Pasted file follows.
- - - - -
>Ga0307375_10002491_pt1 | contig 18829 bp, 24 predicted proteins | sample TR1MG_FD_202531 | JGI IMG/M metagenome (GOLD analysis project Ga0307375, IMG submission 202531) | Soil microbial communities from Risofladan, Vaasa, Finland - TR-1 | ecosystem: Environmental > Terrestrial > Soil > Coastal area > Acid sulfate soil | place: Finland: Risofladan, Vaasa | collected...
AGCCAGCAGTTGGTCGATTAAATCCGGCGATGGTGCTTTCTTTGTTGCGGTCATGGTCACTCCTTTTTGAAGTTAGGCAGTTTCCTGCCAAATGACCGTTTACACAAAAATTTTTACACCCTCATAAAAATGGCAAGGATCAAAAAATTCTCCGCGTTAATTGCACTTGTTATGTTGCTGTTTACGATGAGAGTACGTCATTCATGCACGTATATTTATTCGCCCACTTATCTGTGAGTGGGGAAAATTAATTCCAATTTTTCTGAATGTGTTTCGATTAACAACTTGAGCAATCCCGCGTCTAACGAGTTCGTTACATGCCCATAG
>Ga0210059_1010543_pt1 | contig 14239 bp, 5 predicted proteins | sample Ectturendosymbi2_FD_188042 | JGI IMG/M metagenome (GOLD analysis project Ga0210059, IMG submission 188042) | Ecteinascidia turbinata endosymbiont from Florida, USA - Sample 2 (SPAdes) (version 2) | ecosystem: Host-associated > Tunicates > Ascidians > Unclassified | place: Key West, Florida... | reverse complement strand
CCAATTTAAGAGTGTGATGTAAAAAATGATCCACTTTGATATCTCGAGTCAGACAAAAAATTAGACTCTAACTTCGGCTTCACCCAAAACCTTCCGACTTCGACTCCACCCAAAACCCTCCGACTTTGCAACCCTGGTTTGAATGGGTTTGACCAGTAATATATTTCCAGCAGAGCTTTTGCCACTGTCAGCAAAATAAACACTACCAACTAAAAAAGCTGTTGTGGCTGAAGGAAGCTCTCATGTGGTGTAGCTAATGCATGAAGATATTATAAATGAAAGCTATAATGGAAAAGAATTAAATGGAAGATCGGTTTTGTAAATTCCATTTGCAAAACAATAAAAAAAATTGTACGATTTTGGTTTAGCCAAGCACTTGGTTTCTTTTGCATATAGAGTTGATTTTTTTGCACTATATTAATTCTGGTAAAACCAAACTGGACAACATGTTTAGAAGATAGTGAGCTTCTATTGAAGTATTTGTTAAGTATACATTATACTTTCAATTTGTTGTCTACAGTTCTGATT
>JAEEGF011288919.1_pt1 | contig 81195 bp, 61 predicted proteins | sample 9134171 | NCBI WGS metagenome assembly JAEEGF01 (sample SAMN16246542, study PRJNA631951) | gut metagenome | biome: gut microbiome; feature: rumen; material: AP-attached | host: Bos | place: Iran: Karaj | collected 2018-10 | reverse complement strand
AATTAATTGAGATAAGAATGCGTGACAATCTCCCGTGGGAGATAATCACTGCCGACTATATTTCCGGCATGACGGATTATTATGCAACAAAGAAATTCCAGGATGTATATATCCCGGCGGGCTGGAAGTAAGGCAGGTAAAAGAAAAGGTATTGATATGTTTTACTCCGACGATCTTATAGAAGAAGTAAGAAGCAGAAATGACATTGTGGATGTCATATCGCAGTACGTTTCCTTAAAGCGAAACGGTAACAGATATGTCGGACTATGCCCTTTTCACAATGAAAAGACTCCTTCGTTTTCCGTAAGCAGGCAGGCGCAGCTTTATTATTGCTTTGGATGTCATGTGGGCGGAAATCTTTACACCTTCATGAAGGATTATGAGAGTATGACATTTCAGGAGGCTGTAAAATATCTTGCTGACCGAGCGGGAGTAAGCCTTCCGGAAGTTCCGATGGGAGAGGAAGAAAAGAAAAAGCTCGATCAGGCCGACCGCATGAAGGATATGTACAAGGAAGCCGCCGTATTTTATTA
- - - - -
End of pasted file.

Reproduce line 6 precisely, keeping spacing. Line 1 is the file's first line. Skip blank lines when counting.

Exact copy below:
AATTAATTGAGATAAGAATGCGTGACAATCTCCCGTGGGAGATAATCACTGCCGACTATATTTCCGGCATGACGGATTATTATGCAACAAAGAAATTCCAGGATGTATATATCCCGGCGGGCTGGAAGTAAGGCAGGTAAAAGAAAAGGTATTGATATGTTTTACTCCGACGATCTTATAGAAGAAGTAAGAAGCAGAAATGACATTGTGGATGTCATATCGCAGTACGTTTCCTTAAAGCGAAACGGTAACAGATATGTCGGACTATGCCCTTTTCACAATGAAAAGACTCCTTCGTTTTCCGTAAGCAGGCAGGCGCAGCTTTATTATTGCTTTGGATGTCATGTGGGCGGAAATCTTTACACCTTCATGAAGGATTATGAGAGTATGACATTTCAGGAGGCTGTAAAATATCTTGCTGACCGAGCGGGAGTAAGCCTTCCGGAAGTTCCGATGGGAGAGGAAGAAAAGAAAAAGCTCGATCAGGCCGACCGCATGAAGGATATGTACAAGGAAGCCGCCGTATTTTATTA